The youngest "adult", a 17 y/o girl, embraced the changes. She had many African friends, loved dancing to black African music, spoke fluent Sotho, and frequently went into a black village on her own. The presumption was that this girl, born in 1997, therefore spending her entire life going to mixed race schools, would have seen life differently from her parents, They who, raised in apartheid, but then as young adults, having to deal with a world where the rules had changed, had an active resentment for the changes that a post apartheid world had brought.

An interesting conversation was between the film maker and her brother. She asked him whether some sort of land sharing arrangement (making some of the land available for use by the local blacks) mightn't reduce some of the resentment, and presumable black violence. He didn't seem to understand that some sort of redress for the blacks to take into account the evils of the apartheid era was in his best interests.

Despite what the white South African(s) post on this thread, their country still has a way to go to address the legacy of racism. The fact that a YUPPIE black group can now mix with their white peers, a sign of progress for sure, isn't sufficient to then claim that all is well. Because these are not AVERAGE South Africans.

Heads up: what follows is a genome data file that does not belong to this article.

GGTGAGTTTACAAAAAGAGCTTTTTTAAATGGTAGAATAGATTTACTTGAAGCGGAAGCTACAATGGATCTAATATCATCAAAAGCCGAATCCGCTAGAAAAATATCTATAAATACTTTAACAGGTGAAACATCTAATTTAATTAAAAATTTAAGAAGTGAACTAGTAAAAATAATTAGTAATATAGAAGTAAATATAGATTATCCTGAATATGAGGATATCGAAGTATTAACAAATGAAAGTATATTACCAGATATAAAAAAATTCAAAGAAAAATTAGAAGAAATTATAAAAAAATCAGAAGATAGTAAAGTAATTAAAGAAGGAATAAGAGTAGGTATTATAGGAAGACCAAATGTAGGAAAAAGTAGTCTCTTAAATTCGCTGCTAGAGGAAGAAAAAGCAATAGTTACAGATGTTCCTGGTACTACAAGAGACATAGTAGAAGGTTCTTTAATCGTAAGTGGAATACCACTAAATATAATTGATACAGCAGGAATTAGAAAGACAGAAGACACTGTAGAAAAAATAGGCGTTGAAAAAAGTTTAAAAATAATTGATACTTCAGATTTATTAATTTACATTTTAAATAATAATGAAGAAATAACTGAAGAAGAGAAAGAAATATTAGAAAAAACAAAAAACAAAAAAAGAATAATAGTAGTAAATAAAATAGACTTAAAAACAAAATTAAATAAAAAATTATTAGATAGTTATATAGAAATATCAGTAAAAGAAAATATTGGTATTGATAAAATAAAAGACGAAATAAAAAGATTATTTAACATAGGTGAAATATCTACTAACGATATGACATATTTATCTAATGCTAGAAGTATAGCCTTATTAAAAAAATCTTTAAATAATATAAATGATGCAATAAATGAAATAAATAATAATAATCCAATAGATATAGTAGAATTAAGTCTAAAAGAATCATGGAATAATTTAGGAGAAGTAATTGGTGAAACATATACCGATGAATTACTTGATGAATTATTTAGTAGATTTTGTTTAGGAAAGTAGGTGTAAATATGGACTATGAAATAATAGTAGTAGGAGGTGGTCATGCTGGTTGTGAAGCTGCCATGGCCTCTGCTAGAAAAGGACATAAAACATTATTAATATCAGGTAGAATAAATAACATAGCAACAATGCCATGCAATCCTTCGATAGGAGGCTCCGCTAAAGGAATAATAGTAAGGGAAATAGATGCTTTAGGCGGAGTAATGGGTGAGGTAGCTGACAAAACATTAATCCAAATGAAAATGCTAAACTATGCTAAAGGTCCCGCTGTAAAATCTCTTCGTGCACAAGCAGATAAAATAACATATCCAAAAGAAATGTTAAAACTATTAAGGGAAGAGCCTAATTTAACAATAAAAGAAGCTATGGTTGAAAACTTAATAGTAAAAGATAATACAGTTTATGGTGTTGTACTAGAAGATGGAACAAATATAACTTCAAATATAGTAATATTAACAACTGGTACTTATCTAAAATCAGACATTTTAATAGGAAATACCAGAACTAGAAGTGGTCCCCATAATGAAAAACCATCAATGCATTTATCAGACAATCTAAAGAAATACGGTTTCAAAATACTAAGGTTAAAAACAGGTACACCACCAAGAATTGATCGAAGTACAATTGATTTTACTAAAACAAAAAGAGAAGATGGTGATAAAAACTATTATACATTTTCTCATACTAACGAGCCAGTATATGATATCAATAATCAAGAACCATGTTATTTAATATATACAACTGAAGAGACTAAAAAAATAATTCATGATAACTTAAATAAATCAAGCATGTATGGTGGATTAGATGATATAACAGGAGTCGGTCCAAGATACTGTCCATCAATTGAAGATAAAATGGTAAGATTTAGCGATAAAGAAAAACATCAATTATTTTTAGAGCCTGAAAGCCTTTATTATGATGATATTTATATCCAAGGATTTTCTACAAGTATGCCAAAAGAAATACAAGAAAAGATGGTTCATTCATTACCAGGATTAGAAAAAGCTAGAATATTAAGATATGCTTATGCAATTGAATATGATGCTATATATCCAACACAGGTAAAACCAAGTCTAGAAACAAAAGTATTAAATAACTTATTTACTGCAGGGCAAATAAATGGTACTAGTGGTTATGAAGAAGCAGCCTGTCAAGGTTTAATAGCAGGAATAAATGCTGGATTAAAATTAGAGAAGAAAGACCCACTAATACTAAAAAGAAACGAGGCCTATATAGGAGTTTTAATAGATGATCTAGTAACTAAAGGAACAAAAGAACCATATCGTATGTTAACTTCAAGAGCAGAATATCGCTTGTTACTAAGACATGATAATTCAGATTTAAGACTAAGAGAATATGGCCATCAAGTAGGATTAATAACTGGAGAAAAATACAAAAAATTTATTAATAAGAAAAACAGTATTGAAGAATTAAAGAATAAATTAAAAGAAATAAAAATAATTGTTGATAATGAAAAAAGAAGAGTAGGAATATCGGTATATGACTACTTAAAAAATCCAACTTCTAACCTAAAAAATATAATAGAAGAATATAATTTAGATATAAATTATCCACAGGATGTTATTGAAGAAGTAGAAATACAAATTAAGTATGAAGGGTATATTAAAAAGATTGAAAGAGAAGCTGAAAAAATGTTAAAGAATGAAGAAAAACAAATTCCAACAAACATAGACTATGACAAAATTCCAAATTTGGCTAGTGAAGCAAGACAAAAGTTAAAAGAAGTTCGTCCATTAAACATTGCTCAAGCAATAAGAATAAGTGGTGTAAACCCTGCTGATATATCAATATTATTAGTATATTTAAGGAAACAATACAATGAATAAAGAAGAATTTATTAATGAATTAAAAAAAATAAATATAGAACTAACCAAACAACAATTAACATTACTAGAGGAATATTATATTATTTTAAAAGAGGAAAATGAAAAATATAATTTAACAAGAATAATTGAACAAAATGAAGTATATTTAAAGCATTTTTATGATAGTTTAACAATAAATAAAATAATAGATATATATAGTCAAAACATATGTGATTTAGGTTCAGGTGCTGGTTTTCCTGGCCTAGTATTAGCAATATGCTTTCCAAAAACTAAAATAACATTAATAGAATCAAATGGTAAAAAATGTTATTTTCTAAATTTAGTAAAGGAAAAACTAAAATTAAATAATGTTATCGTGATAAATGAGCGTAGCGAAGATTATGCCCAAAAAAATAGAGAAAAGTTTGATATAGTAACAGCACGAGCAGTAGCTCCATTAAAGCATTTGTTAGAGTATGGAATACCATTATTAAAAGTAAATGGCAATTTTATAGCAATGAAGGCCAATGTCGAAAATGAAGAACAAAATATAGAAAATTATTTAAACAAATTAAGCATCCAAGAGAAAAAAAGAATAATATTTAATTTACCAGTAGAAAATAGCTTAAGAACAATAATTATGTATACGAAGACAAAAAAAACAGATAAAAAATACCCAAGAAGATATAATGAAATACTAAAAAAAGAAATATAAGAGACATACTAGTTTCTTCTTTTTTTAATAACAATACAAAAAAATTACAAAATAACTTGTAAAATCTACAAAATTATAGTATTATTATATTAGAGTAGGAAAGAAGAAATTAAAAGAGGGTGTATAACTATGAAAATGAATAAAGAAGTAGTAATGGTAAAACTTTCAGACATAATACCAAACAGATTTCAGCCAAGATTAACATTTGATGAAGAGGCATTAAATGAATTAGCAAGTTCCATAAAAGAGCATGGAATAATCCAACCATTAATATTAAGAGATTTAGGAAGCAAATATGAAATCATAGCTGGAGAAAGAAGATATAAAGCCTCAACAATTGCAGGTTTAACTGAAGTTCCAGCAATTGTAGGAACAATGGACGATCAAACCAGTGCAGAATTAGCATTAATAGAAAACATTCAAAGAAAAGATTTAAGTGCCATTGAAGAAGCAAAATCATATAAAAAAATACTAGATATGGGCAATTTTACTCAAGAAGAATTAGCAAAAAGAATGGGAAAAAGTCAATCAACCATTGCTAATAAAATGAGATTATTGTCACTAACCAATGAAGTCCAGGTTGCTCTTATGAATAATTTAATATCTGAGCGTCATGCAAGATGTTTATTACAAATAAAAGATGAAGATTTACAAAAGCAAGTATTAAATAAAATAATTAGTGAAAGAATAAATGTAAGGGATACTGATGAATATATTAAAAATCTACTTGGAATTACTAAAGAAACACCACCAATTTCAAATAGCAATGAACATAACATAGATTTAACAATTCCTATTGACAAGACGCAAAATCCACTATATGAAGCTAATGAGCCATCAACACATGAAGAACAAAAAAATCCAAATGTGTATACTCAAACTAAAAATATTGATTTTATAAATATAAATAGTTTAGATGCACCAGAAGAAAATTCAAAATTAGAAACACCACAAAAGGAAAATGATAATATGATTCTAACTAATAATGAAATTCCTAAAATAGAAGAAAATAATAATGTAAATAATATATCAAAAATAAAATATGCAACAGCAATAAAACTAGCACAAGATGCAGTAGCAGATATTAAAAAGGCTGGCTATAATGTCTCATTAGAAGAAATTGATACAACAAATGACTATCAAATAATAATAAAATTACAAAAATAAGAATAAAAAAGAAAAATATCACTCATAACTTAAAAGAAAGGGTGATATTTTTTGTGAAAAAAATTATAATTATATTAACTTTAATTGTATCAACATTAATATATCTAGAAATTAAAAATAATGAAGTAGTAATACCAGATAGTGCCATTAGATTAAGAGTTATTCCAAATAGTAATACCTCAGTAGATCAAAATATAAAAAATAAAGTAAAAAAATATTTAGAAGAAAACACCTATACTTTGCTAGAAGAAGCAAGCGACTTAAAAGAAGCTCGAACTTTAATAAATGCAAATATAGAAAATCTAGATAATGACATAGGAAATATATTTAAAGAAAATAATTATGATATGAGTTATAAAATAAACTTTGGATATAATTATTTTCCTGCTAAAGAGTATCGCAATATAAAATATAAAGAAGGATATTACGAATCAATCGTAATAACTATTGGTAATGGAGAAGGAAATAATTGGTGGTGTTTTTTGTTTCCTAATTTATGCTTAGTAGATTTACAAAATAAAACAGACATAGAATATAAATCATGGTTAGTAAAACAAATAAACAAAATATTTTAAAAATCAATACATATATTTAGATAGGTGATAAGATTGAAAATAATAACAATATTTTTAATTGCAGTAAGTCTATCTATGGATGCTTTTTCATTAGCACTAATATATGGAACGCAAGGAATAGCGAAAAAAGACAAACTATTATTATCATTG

The reaction of many white South Africans to the legacy of apartheid, and to demands by blacks for greater socio economic inclusion, is so much like the conversation which is occurring in the USA. The USA itself still hasn't addressed its own legacy of Jim Crow (de facto and de jure).
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Old 12-09-2014, 03:32 PM
 
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Originally Posted by caribny View Post
Despite what the white South African(s) post on this thread, their country still has a way to go to address the legacy of racism. The fact that a YUPPIE black group can now mix with their white peers, a sign of progress for sure, isn't sufficient to then claim that all is well. Because these are not AVERAGE South Africans.
Again, still not denying that there is still lots to be done